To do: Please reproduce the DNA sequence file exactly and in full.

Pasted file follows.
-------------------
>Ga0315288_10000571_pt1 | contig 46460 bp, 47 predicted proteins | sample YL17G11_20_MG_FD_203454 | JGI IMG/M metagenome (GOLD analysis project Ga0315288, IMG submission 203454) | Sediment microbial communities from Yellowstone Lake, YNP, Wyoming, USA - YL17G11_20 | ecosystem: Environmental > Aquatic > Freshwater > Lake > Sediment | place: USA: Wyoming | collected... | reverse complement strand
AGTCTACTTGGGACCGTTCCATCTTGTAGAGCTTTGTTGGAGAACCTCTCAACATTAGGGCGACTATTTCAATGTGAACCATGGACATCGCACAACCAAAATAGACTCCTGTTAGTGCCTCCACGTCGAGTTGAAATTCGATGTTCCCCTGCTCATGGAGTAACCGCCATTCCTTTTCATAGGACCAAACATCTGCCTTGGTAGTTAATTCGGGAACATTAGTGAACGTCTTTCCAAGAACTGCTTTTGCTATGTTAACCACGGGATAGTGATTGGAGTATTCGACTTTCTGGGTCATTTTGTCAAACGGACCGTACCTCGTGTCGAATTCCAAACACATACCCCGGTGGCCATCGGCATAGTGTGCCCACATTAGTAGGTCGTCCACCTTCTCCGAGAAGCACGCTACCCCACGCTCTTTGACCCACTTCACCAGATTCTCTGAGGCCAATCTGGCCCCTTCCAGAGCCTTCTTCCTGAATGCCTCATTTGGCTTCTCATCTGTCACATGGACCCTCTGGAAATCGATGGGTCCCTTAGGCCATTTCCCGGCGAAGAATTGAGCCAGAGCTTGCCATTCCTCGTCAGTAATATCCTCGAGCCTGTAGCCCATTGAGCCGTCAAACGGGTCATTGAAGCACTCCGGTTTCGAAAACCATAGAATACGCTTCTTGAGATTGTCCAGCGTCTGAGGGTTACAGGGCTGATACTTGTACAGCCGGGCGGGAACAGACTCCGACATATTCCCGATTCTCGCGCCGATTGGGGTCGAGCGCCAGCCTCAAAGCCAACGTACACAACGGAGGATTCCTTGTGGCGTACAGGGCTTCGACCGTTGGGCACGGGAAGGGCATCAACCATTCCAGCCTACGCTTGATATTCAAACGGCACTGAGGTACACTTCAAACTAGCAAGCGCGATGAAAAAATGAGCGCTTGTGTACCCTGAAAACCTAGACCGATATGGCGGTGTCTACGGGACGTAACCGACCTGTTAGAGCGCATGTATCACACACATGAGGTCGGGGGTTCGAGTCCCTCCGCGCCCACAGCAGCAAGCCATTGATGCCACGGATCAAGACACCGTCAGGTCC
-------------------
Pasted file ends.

>Ga0315288_10000571_pt1 | contig 46460 bp, 47 predicted proteins | sample YL17G11_20_MG_FD_203454 | JGI IMG/M metagenome (GOLD analysis project Ga0315288, IMG submission 203454) | Sediment microbial communities from Yellowstone Lake, YNP, Wyoming, USA - YL17G11_20 | ecosystem: Environmental > Aquatic > Freshwater > Lake > Sediment | place: USA: Wyoming | collected... | reverse complement strand
AGTCTACTTGGGACCGTTCCATCTTGTAGAGCTTTGTTGGAGAACCTCTCAACATTAGGGCGACTATTTCAATGTGAACCATGGACATCGCACAACCAAAATAGACTCCTGTTAGTGCCTCCACGTCGAGTTGAAATTCGATGTTCCCCTGCTCATGGAGTAACCGCCATTCCTTTTCATAGGACCAAACATCTGCCTTGGTAGTTAATTCGGGAACATTAGTGAACGTCTTTCCAAGAACTGCTTTTGCTATGTTAACCACGGGATAGTGATTGGAGTATTCGACTTTCTGGGTCATTTTGTCAAACGGACCGTACCTCGTGTCGAATTCCAAACACATACCCCGGTGGCCATCGGCATAGTGTGCCCACATTAGTAGGTCGTCCACCTTCTCCGAGAAGCACGCTACCCCACGCTCTTTGACCCACTTCACCAGATTCTCTGAGGCCAATCTGGCCCCTTCCAGAGCCTTCTTCCTGAATGCCTCATTTGGCTTCTCATCTGTCACATGGACCCTCTGGAAATCGATGGGTCCCTTAGGCCATTTCCCGGCGAAGAATTGAGCCAGAGCTTGCCATTCCTCGTCAGTAATATCCTCGAGCCTGTAGCCCATTGAGCCGTCAAACGGGTCATTGAAGCACTCCGGTTTCGAAAACCATAGAATACGCTTCTTGAGATTGTCCAGCGTCTGAGGGTTACAGGGCTGATACTTGTACAGCCGGGCGGGAACAGACTCCGACATATTCCCGATTCTCGCGCCGATTGGGGTCGAGCGCCAGCCTCAAAGCCAACGTACACAACGGAGGATTCCTTGTGGCGTACAGGGCTTCGACCGTTGGGCACGGGAAGGGCATCAACCATTCCAGCCTACGCTTGATATTCAAACGGCACTGAGGTACACTTCAAACTAGCAAGCGCGATGAAAAAATGAGCGCTTGTGTACCCTGAAAACCTAGACCGATATGGCGGTGTCTACGGGACGTAACCGACCTGTTAGAGCGCATGTATCACACACATGAGGTCGGGGGTTCGAGTCCCTCCGCGCCCACAGCAGCAAGCCATTGATGCCACGGATCAAGACACCGTCAGGTCC